President Obama’s comments today (transcript) about reaction to the killing of Trayvon Martin and the acquittal of George Zimmerman are likely to touch off further debate about that case and the state of race relations in the United States.
Conversation about the verdict is already widespread in the Episcopal Church, where every day has brought a new crop of response. The Rev. Scott Stoner of Living Compass, a faith-based health and wellness ministry and the Rev. Buddy Stallings, rector of St. Bartholomew’s Church in New York City, and Jason Evans, young adult missioner in the Diocese of Washington are among those who have written about the verdict most recently.
Stoner, a priest in the Diocese of Milwaukee who works in all corner of the church writes:
I cannot say with certitude exactly in what ways racial biases were a factor the night that George Zimmerman killed Trayvon Martin nor if it was with out a doubt a factor in the verdict that was reached regarding Zimmerman. It is hard for me to imagine, however, that racial bias was not a factor in what happened, simply because racial bias–often unconscious– is so prevalent in ourselves and in our culture. What I can say from a wellness perspective is that when racism is present in any of us it is an indication of a low degree of spiritual, emotional, and intellectual wellness. Racial biases, like all biases, do not come from a place of strength or wellness.
In light of the attention surrounding the Martin/Zimmerman case, I hope we will all take some time to be more curious about our own biases and prejudices– racial and otherwise. High level wellness requires intentional, on-going self-reflection and along with a willingness to confess to ourselves ways in which we are not as well as we would like to be. This is why I believe that if we are willing to practice curiosity on a regular basis, we have a chance to create small steps toward a twofold cure. Not only do we create the opportunity to move one step closer to curing the prejudices and biases that haunt our society, but we also have the opportunity to move one step closer to curing the prejudices and biases that haunt our own hearts and souls.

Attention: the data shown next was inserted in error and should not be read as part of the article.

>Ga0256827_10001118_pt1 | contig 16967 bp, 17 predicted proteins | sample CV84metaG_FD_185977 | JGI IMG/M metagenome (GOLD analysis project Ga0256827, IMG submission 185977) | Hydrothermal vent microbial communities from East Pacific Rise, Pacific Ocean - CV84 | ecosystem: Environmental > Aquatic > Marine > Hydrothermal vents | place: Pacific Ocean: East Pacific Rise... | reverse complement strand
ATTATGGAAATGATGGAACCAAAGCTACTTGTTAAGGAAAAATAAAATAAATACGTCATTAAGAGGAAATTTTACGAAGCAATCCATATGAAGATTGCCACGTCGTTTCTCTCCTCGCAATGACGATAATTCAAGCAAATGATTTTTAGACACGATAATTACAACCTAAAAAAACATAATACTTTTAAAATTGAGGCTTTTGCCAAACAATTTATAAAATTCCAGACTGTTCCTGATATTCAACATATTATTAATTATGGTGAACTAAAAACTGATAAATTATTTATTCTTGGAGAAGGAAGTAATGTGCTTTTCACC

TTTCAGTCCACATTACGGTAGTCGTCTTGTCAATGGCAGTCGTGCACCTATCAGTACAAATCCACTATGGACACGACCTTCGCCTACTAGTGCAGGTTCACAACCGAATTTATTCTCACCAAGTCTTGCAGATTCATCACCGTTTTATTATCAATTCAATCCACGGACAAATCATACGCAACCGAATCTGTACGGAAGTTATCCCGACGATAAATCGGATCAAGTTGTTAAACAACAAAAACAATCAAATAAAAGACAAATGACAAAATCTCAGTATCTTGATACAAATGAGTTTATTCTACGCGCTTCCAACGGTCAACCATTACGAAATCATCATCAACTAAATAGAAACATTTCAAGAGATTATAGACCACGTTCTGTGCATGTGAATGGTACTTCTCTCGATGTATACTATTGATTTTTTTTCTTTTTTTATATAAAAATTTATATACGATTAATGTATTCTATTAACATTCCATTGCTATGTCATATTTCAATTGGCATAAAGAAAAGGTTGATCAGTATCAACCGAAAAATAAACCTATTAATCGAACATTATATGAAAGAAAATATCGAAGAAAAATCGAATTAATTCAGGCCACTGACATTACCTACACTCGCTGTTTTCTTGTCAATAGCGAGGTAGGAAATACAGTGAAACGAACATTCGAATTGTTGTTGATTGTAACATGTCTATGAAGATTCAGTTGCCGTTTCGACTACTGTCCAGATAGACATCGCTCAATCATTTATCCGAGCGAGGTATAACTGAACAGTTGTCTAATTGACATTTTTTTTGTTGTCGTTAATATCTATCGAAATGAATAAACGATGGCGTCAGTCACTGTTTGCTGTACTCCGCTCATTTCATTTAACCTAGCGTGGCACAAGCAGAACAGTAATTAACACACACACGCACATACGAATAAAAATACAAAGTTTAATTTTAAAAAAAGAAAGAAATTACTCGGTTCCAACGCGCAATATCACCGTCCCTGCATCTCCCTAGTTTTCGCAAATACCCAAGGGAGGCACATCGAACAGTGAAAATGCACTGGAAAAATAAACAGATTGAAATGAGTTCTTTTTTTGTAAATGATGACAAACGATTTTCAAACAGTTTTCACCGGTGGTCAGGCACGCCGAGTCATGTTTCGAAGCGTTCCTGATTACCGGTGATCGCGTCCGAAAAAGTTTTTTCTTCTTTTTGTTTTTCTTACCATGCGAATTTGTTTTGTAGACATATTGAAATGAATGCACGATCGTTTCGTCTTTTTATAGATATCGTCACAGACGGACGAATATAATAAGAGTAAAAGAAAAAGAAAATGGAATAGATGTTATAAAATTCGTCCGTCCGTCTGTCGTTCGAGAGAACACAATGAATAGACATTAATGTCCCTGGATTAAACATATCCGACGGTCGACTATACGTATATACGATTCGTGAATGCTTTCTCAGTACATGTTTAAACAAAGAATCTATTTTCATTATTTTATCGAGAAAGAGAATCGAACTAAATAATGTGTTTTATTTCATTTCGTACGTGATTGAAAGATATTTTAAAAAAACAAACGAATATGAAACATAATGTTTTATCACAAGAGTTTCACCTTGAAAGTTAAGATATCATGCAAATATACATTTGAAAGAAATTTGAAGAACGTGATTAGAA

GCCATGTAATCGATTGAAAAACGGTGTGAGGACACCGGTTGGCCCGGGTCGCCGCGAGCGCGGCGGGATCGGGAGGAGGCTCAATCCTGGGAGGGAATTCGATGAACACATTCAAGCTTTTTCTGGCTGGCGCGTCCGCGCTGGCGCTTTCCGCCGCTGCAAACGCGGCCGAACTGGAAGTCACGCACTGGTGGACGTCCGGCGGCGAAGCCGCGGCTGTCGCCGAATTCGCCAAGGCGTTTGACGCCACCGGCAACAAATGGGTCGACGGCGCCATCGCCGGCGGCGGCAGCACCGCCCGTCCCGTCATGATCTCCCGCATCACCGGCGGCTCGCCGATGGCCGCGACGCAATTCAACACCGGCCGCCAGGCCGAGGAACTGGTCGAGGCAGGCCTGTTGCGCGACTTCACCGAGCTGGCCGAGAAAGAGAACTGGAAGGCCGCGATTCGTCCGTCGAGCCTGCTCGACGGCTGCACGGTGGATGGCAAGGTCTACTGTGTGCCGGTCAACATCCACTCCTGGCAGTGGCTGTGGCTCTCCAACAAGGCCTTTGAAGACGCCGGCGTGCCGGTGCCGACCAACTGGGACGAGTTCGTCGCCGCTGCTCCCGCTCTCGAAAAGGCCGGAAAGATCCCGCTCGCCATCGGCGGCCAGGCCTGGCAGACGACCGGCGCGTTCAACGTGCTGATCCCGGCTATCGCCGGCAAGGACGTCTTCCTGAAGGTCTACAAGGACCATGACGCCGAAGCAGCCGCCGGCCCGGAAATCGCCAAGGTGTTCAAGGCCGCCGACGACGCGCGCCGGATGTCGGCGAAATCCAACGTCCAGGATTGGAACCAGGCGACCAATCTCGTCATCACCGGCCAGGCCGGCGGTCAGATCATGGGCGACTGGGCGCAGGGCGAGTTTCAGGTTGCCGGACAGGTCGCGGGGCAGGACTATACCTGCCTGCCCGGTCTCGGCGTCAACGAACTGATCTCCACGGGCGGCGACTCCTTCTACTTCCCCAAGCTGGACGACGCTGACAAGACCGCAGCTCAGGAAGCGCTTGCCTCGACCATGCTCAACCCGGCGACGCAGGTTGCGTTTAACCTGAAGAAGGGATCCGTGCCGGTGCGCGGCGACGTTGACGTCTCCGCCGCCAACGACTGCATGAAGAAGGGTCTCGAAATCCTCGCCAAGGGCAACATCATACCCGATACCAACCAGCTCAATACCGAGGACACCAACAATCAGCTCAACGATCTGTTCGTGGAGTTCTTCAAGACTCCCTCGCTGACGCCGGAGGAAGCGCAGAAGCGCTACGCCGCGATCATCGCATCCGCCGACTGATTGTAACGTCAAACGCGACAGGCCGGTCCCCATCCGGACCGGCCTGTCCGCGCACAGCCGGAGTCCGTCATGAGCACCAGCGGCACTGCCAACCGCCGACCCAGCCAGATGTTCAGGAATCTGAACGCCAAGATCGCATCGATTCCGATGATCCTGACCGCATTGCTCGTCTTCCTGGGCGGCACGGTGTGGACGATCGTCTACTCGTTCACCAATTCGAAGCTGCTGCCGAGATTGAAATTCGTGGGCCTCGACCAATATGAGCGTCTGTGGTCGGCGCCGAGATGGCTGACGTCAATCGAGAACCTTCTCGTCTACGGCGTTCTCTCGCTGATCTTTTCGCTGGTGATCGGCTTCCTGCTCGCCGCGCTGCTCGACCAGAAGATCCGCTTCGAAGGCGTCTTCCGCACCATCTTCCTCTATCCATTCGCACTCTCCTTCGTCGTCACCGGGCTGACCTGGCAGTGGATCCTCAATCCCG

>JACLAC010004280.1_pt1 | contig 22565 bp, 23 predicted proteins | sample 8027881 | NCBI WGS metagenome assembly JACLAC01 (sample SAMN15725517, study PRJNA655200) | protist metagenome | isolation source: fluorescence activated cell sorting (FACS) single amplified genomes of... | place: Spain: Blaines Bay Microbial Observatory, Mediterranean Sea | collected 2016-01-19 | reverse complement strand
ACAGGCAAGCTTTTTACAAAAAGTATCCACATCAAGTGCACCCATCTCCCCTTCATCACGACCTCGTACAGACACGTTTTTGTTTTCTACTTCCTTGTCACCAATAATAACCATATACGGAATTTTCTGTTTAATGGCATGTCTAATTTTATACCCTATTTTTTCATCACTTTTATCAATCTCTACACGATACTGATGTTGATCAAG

Most of the punditry this week has not helped me much. It isn’t that I disagree with what I have heard. “My” pundits are generally on my side. It is just that I have heard it all a thousand times before—that maybe this time we will actually have the significant race conversation that we need, that we must have in this country. I have been hearing that for my entire life, Brown vs. Board of Education having occurred on the precise occasion of my first birthday. In the midst of all the talk, though, I was deeply moved when I heard a Pulitzer prize winning journalist, who happens to be an African American, tell how often and how earnestly he has instructed his own highly privileged male sons about the way to deal with policemen, about not making any sudden or unexpected movement in their presence, about not running through a neighborhood in which they were not known, and several other admonishments, none of which would have occurred to me as necessary to give my own beloved son.
Guns really are the death of us. We are too imperfect, too given to prejudice and disproportionate fear, too impetuous, too subject to coming to the wrong conclusion—every last one of us are too much of each of these and many not listed—to be walking about with handguns. My guess is that even in my rarefied little world, I am in the minority on this subject. So be it.
Evans reminded his readers that the parable of the Good Samaritan was read in our churches on Sunday. He writes:
There was another story told this last weekend. Attorneys were present in this story as well. We all read about it in headlines, personal status updates and heard about it on television. No matter the opinions we each hold concerning the George Zimmerman verdict, what was made evident is that this country remains deeply wounded regarding race and culture.
The trouble is that people like me–white, heterosexual, middle class male–don’t have to hear and see what this narrative exposes. Like the attorney in Jesus’ story, we don’t have to name it. But we have an opportunity to name what has been exposed, just as Jesus did. As a person of privilege, I can’t say that I fully appreciate or know what is to be done beyond naming the biases and dominance that have been exposed. It seems rather critical that we listen well to other narratives before taking naïve action.
In the last couple of days, I’ve reached out to several people in our diocesan community to do just that: listen. Through those conversations, what is already clear to me is that the kind of action we take must tell a different story. In a world that is broken, we need to embody a story of healing. In a world that dehumanizes, we are called to announce that good news that God’s likeness is found in each of us. Like that good Samaritan in Jesus’ tale, it’s time to draw near the pain of our neighbors–close enough to understand the pain. As it cost the Samaritan man, it will cost each of us. But in the end, this tells another story. A story the Church can demonstrate and proclaim. A story our neighbors long to hear.